Home » We have constructed almost half of all the new lines that were laid last year

We have constructed almost half of all the new lines that were laid last year

We have constructed almost half of all the new lines that were laid last year

Mukul Jain, Director, Operations, Rail Vikas Nigam Ltd (RVNL), talks about the company´s ongoing projects under the current modernisation drive of the Indian Railways.

Tell us about the work being done by RVNL for modernising the network.
There are basically two kinds of projects. One is the greenfield projects where we are going to construct an absolutely new line. The other type is where we construct along the existing track, the doubling or third or fourth lines.

Most of the work we are doing today is the doubling or the third lines where the scope for innovation is limited because we are doing it alongside the existing track. However, even within those constraints, we still try to innovate. We are using solar energy. The stations we are constructing have a lot of green components – solar energy, water harvesting and so on. Then, we use all kinds of modern techniques for stabilisation of track and soil so that the tracks are stable, are of good quality, have longer life, provide better riding comfort, etc.

Are you working on any greenfield projects?
Yes. The maximum scope for innovation is in these greenfield projects. One important ongoing greenfield project is along the river Ganga from Rishikesh to Karanprayag. It will go right up to near Badrinath. This is being constructed in the lower Himalayan range. It is a very difficult terrain because the Himalayas are a young mountain range. We started with the alignment, using satellite imagery and ground control points. We engaged an expert for this, an Italian company, for fixing this alignment. The other project is a line which is going from Punjab right up to Himachal Pradesh. We are doing the first 60 km. It will ultimately go right up to Ladakh, hopefully. This is along the river Vyas, then crosses over to Lahaul Spiti. We are using the same techniques here as in the Rishikesh project.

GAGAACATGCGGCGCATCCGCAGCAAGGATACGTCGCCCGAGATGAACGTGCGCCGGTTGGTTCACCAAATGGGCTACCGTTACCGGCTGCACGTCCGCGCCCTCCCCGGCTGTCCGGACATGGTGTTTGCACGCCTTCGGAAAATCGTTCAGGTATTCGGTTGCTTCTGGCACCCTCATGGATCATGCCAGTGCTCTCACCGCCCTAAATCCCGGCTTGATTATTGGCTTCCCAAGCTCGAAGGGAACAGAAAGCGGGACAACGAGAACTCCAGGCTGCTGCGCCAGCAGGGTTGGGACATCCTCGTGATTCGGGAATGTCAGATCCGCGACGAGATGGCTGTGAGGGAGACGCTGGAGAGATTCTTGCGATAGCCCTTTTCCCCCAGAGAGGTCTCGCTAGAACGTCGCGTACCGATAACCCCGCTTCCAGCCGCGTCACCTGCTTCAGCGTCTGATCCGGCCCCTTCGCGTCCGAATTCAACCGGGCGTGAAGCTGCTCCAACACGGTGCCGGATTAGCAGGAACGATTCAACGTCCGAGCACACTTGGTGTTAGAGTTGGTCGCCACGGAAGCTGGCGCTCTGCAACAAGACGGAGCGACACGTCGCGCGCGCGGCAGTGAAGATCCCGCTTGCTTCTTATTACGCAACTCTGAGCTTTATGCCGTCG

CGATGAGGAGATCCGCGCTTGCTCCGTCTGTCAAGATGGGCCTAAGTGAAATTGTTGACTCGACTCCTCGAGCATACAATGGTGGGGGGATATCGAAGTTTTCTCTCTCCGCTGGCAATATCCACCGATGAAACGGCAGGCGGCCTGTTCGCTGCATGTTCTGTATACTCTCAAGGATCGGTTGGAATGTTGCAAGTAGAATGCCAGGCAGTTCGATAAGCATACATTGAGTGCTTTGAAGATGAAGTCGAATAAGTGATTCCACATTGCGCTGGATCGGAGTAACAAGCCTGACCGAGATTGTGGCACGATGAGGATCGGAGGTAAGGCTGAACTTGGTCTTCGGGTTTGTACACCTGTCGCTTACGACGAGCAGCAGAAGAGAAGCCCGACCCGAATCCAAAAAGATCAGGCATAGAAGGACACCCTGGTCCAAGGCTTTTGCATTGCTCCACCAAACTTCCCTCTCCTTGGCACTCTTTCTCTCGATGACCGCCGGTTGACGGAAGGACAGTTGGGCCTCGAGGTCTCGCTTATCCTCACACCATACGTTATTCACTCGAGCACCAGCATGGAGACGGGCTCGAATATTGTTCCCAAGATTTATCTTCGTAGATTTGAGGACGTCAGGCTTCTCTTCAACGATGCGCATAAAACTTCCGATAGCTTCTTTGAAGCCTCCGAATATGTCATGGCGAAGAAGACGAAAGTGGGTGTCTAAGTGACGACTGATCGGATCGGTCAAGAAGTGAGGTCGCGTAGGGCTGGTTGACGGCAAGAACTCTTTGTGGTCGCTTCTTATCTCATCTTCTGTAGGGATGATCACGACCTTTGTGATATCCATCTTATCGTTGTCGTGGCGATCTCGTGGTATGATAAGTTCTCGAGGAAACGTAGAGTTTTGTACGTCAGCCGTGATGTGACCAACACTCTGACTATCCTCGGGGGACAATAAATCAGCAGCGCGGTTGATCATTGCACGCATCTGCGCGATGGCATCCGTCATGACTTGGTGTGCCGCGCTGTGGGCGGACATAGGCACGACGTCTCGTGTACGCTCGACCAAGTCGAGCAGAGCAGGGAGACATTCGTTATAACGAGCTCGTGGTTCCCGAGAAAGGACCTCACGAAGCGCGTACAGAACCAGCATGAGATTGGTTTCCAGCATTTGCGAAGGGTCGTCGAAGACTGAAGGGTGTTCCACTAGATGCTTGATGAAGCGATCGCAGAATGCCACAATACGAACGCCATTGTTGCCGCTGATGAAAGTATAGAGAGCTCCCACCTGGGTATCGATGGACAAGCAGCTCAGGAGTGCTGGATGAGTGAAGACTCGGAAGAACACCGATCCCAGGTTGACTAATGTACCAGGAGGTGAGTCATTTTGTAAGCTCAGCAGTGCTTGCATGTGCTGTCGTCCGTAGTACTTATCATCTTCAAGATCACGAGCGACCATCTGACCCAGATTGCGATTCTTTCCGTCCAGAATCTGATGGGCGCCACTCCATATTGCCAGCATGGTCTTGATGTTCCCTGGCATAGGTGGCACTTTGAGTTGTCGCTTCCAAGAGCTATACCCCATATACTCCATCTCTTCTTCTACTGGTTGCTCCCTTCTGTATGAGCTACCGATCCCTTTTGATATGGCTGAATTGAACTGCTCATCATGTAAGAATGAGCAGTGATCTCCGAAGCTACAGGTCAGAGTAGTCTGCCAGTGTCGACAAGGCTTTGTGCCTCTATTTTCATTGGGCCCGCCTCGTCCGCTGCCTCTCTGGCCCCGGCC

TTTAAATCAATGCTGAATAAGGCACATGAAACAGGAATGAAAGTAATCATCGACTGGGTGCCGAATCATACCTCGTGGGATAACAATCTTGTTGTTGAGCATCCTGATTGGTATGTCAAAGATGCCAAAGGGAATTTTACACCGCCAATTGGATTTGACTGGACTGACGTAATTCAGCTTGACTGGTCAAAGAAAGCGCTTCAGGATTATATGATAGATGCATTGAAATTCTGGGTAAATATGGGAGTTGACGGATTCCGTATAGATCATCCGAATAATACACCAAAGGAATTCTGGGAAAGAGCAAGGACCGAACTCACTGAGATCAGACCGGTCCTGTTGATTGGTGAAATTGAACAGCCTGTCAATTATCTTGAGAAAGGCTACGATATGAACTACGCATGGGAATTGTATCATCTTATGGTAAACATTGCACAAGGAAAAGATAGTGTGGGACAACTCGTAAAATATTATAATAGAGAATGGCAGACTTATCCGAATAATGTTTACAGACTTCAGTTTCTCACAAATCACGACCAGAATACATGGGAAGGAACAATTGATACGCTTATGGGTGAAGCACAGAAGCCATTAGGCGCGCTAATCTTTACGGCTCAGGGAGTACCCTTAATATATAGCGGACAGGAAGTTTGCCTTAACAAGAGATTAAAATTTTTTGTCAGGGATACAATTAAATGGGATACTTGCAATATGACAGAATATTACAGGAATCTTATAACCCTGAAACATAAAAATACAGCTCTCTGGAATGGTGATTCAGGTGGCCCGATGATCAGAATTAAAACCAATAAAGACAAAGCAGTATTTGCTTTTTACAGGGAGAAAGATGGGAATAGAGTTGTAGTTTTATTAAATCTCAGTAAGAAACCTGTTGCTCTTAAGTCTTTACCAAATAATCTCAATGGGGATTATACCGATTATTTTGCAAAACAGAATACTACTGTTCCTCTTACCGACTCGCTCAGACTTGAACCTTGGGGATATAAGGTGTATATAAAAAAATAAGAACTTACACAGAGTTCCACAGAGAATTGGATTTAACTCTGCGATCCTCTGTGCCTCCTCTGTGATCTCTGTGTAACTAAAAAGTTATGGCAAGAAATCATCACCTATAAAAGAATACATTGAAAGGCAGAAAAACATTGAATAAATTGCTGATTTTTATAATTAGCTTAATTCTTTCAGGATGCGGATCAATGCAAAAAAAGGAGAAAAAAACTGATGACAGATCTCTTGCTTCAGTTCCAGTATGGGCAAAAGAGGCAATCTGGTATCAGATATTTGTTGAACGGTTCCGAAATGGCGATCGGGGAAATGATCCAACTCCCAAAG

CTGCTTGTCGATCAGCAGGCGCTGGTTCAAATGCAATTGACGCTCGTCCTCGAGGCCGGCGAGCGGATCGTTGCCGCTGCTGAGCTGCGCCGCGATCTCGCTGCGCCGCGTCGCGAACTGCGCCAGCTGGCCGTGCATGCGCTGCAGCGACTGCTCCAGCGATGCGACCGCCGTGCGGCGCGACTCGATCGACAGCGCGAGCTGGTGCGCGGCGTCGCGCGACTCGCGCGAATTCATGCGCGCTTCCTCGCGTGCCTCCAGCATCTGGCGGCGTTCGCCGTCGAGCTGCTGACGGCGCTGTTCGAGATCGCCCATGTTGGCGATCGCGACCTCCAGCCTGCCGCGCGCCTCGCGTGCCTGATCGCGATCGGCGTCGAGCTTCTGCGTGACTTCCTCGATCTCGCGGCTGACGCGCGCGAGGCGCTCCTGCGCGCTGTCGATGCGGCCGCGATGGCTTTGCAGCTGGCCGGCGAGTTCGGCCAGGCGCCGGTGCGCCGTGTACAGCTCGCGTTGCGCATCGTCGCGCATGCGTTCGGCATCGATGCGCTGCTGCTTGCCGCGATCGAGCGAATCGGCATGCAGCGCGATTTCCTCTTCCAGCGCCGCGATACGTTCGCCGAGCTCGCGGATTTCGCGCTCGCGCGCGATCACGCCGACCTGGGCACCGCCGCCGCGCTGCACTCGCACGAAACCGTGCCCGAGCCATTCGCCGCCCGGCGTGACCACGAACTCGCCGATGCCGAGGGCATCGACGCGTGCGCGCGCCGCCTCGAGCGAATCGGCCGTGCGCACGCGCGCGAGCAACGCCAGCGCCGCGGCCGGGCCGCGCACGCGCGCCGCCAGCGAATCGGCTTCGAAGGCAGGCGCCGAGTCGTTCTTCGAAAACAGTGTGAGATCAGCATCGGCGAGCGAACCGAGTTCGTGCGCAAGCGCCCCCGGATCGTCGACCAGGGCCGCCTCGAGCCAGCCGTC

We are also using very modern techniques in the expansion of the Kolkata Metro. Due to the urban sprawl, the safety considerations are an integral aspect.

After the recent crash of the Vivekananda flyover in Kolkata, RVNL was asked by the West Bengal government to also do the demolition of the portion that was still hanging dangerously. That was a very delicate operation requiring precision and safety.

That´s not a Railways project…
No, it isn´t. I´m mentioning it only because it called for high technical expertise in demolishing big structures. However, another piece of high-tech work we are doing is in south India with respect to the Pamban bridge, that connects the town of Rameswaram on Pamban Island to mainland India.

(Opened on 24 February 1914, it was India´s first sea bridge, and was the longest sea bridge in India until the opening of the Bandra-Worli Sea Link in 2010. The rail bridge is for the most part, a conventional bridge resting on concrete piers, but has a double leaf bascule section midway, which can be raised to let ships and barges pass through).